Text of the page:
Who we are

Who are we? What do we do around here? We are just a bunch of animal loving country folk. We have chickens, goats, ducks, dogs, cats, and lots of squirrels and rabbits running around. We plan to expand and add bees and dairy goats. Running a family farm is a lot of work but so rewarding. We just thought we’d share a little of us with you! We hope you enjoy this little clip. If you want to come see us send us a message. 😊

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I was henpecked! My eye injury story.

I write this today to share my story and its happy outcome (thankfully) to make other chicken owners aware. Monday, July 2nd I saw that one of our Rhode Island Reds was ailing. I picked her up and she weighed very little. I tried to get her to drink to no avail. I squatted to set back her down and was going to get my husband and decide what we should do. Luckily for me he had already come outside. As I placed her down and was of course talking gently to her, I heard a noise so naturally looked up and there was another hen. She suddenly pecked me in the eye! At that moment I’m sure I screamed something not nice at all. My eye was watering and I couldn’t open it. It was dusk so I didn’t have on my sunglasses like I usually do in the coop. Now we have always known chickens are capable of pecking you in the eye. I had one peck out a diamond earring once! But there were no chickens around when I went to put this one down. I guess this girl got curious real fast and raced over. Farmer Cheese led me back into the house where I applied a cold compress for what seemed like forever.

By morning I still couldn’t open the eye and the pain had worsened. So off to the eye doctor I went thanks to my MIL who played chauffeur!

We have always known to keep an “eye” out and eyes covered around these shoulder perchers!

Apparently I had a whooping scratch and her little beak nearly went through the cornea. Thank God it’s thick! There was an area that concerned him due to possible infection so he asked us to come back that afternoon. By the afternoon appointment the scratch was significantly better thanks to the drops he put in and the ones he prescribed. The area of concern still bothered him enough that he wanted me to come in the morning of the 4th. Now a doctor who comes in when they are not open to see you is great in my opinion! That morning I was improving still, but that area was needed more monitoring. I was able to take the eye patch off Wednesday night. There was another appointment Thursday morning and again Friday morning with the other doctor. This doc gave me more drops and her cell number in case I needed her before my next appointment the following Tuesday. (Have I said I think these doctors are great?) I was released from the appointment unless I felt like I needed them.
I have been wearing my sunglasses more, I’m definitely a little light sensitive still and sore but so much better. These drops have been little miracles and I’m so glad there was no infection. Do you know where chicken beaks have been? It could have been so much worse. I’m definitely feeling thankful!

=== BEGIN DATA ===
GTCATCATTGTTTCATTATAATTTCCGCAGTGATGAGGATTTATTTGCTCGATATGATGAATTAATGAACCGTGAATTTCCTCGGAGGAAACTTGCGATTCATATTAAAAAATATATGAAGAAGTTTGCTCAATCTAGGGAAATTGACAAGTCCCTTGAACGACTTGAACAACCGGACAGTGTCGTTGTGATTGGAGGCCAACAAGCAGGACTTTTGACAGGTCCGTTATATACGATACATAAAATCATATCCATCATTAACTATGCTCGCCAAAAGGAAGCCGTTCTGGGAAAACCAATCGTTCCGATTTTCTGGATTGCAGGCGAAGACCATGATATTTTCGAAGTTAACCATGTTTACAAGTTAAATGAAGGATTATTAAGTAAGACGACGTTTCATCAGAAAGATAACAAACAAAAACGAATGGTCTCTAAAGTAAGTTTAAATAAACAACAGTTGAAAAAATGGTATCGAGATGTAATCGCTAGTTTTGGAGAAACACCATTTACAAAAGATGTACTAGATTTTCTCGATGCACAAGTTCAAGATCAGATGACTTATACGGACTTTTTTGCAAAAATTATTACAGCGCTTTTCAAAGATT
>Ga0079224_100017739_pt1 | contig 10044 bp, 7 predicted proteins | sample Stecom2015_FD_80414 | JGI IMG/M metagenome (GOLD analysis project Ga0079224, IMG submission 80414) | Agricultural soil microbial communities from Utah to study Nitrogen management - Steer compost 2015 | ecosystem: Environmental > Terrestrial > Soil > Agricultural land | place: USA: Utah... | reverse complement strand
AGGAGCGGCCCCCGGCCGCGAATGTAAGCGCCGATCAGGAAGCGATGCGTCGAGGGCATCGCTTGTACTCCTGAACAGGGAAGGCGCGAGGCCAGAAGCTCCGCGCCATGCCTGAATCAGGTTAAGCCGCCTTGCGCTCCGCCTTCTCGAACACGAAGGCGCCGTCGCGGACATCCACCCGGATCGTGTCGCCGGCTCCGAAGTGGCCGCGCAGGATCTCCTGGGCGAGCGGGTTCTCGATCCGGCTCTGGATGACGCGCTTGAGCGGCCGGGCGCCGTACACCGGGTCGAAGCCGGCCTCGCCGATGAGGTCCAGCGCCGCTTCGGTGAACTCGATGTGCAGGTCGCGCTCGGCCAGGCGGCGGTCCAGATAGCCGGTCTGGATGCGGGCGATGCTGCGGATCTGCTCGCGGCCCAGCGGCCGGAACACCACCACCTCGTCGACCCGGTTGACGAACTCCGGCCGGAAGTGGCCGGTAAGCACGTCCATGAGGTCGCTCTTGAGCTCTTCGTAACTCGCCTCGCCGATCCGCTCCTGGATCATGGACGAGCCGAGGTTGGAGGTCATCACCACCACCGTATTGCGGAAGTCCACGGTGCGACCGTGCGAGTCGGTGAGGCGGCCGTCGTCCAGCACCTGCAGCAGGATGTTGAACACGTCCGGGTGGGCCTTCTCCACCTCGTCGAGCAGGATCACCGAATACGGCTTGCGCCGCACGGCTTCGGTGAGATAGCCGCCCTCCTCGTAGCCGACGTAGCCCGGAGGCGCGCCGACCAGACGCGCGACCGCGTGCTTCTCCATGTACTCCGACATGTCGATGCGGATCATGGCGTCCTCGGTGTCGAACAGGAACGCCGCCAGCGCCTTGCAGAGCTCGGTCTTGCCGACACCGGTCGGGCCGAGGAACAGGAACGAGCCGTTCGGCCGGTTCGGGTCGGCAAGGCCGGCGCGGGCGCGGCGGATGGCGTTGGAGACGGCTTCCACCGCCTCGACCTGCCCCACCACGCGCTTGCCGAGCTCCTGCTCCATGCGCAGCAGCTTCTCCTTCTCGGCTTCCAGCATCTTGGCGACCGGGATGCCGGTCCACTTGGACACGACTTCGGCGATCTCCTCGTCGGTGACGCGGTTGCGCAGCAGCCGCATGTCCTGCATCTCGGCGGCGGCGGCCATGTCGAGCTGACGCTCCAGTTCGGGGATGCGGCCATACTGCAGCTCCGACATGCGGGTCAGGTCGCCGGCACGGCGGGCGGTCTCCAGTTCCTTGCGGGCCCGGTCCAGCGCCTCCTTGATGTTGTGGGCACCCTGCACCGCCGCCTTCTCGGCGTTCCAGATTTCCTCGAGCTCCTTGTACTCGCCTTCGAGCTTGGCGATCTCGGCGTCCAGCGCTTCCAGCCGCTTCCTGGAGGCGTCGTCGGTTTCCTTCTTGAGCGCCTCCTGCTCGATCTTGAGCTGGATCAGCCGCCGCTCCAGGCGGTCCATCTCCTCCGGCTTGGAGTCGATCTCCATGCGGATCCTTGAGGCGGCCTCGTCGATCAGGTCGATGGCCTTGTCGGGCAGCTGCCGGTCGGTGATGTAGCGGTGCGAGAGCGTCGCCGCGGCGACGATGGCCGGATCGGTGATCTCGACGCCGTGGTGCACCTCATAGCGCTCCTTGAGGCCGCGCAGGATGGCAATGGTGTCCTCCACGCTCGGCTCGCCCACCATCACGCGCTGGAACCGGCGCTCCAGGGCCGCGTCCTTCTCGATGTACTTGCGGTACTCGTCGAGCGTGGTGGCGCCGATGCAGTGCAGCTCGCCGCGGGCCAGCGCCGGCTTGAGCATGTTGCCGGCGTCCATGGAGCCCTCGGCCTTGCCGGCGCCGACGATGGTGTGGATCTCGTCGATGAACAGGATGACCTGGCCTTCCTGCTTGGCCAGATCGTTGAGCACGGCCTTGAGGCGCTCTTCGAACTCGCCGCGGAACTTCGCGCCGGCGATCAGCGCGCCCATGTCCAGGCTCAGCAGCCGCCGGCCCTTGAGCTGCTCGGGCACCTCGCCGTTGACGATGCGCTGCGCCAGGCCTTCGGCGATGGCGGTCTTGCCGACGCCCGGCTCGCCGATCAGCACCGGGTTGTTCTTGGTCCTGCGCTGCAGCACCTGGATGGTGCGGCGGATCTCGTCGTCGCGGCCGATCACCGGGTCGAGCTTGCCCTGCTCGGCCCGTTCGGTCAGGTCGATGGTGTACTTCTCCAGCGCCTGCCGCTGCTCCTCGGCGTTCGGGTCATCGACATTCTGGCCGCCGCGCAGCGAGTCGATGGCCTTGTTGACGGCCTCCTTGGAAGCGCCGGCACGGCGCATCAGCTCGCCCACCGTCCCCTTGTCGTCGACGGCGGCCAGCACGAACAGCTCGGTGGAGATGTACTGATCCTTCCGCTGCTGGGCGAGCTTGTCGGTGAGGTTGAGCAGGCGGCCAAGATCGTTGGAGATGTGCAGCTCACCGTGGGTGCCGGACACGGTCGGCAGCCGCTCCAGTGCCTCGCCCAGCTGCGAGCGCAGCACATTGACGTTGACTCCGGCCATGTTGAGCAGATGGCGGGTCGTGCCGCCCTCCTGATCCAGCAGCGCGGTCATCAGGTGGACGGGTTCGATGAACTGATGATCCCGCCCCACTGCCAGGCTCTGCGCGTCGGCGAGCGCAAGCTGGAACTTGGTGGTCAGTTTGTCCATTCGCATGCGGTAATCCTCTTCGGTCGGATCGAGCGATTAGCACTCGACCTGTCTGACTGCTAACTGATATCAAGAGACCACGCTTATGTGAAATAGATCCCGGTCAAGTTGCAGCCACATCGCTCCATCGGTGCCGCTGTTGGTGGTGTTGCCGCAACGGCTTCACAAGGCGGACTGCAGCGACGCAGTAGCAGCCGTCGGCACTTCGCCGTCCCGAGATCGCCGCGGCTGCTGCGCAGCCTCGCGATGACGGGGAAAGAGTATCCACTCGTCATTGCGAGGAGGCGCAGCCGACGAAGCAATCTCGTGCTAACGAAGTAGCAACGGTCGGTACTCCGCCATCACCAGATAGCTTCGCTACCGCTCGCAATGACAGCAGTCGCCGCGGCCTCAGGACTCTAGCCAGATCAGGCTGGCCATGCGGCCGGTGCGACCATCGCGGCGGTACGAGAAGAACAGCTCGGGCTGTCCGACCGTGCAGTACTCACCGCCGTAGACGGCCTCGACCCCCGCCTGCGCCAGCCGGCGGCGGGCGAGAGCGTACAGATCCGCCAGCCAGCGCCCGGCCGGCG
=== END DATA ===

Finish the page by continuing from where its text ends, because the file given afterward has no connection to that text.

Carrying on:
Great look, huh?

Answering your egg questions

Some  of the questions people always ask us are: Do hens need a rooster to lay eggs? How can you tell if an egg is fertile? Do fertilized eggs taste different? Is there a baby chicken in there?  How do they lay jumbo eggs and different colored eggs? Do brown eggs taste different from white eggs?

Wow, that’s a lot of questions. Let’s see if we can answer some of them today.

Does a hen need a rooster to lay an egg? No, she does not.  If you would like to raise chickens for eggs you absolutely do not need a rooster. They are good protection for the flock however, and necessary only if you want to hatch baby chicks.

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How can you tell if an egg is fertile? From the outside you can’t. If you don’t have a rooster then you will never have fertilized eggs.  One of our groups of hens, about 25 or so, has one rooster. We find a few fertilized and a few not when we collect their eggs.  When you crack open the egg a fertilized egg will have a bullseye as you can see in the picture below.

(photo credit: Les Farms)

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If the egg is fertilized does that mean there is a baby chick in there?  No, it does not. It means the egg could develop into a chick under the right conditions. If the egg is incubated  at 85 degrees or the broody hen sits on it an embryo will begin to develop.  Once incubation has begun you can candle the egg and check for development. This process takes a while, 18-24 hours.  You are not going to have development if you gather your eggs daily and don’t let your broodies (want to be mommies) sit  on them.  If you are unsure how long an egg has been out, such as if you find a few in an odd place instead of the nesting box you can candle the egg and see if anything is going on in there.  I like to err on the side of safety and gather often. My dogs get to eat eggs that still look okay if I have doubts about eating them.

Do eggs of different colors  taste different? Does a fertilized eggs taste different from a non fertilized egg?  No. There is no difference in taste at all.  Chickens lay eggs of various colors according to breed. Color can vary slightly among the same breed.  As far as its nutritional value,  there is no difference there either.  If you want to get the most nutritious egg get the freshest eggs available. The older the eggs are the more protein content is lost. Farm fresh is always best.

Beautiful colors!
Beautiful colors!

How do you get them to lay jumbo eggs?  I don’t. Just like different breeds lay different colors they also lay different sizes.  Our Ameracaunas lay a small to medium blue egg. Our production reds and  Rhode Island Reds lay a large and sometimes XL or jumbo brown egg.  Our bantams lay a pee wee sized cream colored egg! It just depends on the breed.  Our chickens are not given any artificial light to make them lay more or bigger eggs. We let nature do its thing.  Factory farms, where the hens are kept in tiny cages and roosters are unwanted and killed at birth, force the hens to go through a molt and withhold food to increase egg size after the molt. They use artificial light year round to produce more eggs. The hens bodies never get to rest.  This is another blog for another day and not how we operate.